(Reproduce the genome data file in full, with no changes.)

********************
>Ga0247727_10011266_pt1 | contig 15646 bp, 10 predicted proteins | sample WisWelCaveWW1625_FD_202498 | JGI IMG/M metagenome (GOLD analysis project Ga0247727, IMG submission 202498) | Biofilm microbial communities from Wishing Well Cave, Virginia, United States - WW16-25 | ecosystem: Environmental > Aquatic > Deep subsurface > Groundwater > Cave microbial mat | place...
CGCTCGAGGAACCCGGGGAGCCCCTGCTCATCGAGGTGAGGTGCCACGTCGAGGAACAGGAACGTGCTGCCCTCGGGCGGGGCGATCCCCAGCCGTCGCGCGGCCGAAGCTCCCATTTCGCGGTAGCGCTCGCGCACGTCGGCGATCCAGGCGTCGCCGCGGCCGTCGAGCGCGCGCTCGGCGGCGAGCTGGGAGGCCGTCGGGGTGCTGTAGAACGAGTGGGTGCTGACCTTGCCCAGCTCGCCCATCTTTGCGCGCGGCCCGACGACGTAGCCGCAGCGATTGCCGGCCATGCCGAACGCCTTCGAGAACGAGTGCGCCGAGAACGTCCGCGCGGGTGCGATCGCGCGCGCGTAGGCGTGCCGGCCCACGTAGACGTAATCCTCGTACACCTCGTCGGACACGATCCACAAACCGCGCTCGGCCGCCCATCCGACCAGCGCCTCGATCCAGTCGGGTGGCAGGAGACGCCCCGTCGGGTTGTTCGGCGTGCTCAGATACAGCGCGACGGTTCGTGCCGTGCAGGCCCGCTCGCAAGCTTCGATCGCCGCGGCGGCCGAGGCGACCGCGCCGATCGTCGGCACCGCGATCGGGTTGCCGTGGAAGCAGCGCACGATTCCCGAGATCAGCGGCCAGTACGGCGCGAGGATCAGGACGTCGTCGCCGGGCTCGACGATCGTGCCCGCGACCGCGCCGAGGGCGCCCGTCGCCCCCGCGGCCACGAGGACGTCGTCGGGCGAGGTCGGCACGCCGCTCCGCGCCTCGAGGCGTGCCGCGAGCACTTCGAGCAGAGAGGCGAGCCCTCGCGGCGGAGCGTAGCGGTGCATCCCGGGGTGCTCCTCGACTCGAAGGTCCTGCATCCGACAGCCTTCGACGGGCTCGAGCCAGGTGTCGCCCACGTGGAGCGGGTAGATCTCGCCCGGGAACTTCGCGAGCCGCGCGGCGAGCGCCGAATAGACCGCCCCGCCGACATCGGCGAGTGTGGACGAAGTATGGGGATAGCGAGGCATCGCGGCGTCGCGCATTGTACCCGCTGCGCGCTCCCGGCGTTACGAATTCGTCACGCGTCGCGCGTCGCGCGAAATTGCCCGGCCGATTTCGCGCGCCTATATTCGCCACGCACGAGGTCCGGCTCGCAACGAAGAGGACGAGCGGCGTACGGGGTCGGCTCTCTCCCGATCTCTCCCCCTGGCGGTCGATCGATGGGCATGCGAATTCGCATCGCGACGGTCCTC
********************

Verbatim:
>Ga0247727_10011266_pt1 | contig 15646 bp, 10 predicted proteins | sample WisWelCaveWW1625_FD_202498 | JGI IMG/M metagenome (GOLD analysis project Ga0247727, IMG submission 202498) | Biofilm microbial communities from Wishing Well Cave, Virginia, United States - WW16-25 | ecosystem: Environmental > Aquatic > Deep subsurface > Groundwater > Cave microbial mat | place...
CGCTCGAGGAACCCGGGGAGCCCCTGCTCATCGAGGTGAGGTGCCACGTCGAGGAACAGGAACGTGCTGCCCTCGGGCGGGGCGATCCCCAGCCGTCGCGCGGCCGAAGCTCCCATTTCGCGGTAGCGCTCGCGCACGTCGGCGATCCAGGCGTCGCCGCGGCCGTCGAGCGCGCGCTCGGCGGCGAGCTGGGAGGCCGTCGGGGTGCTGTAGAACGAGTGGGTGCTGACCTTGCCCAGCTCGCCCATCTTTGCGCGCGGCCCGACGACGTAGCCGCAGCGATTGCCGGCCATGCCGAACGCCTTCGAGAACGAGTGCGCCGAGAACGTCCGCGCGGGTGCGATCGCGCGCGCGTAGGCGTGCCGGCCCACGTAGACGTAATCCTCGTACACCTCGTCGGACACGATCCACAAACCGCGCTCGGCCGCCCATCCGACCAGCGCCTCGATCCAGTCGGGTGGCAGGAGACGCCCCGTCGGGTTGTTCGGCGTGCTCAGATACAGCGCGACGGTTCGTGCCGTGCAGGCCCGCTCGCAAGCTTCGATCGCCGCGGCGGCCGAGGCGACCGCGCCGATCGTCGGCACCGCGATCGGGTTGCCGTGGAAGCAGCGCACGATTCCCGAGATCAGCGGCCAGTACGGCGCGAGGATCAGGACGTCGTCGCCGGGCTCGACGATCGTGCCCGCGACCGCGCCGAGGGCGCCCGTCGCCCCCGCGGCCACGAGGACGTCGTCGGGCGAGGTCGGCACGCCGCTCCGCGCCTCGAGGCGTGCCGCGAGCACTTCGAGCAGAGAGGCGAGCCCTCGCGGCGGAGCGTAGCGGTGCATCCCGGGGTGCTCCTCGACTCGAAGGTCCTGCATCCGACAGCCTTCGACGGGCTCGAGCCAGGTGTCGCCCACGTGGAGCGGGTAGATCTCGCCCGGGAACTTCGCGAGCCGCGCGGCGAGCGCCGAATAGACCGCCCCGCCGACATCGGCGAGTGTGGACGAAGTATGGGGATAGCGAGGCATCGCGGCGTCGCGCATTGTACCCGCTGCGCGCTCCCGGCGTTACGAATTCGTCACGCGTCGCGCGTCGCGCGAAATTGCCCGGCCGATTTCGCGCGCCTATATTCGCCACGCACGAGGTCCGGCTCGCAACGAAGAGGACGAGCGGCGTACGGGGTCGGCTCTCTCCCGATCTCTCCCCCTGGCGGTCGATCGATGGGCATGCGAATTCGCATCGCGACGGTCCTC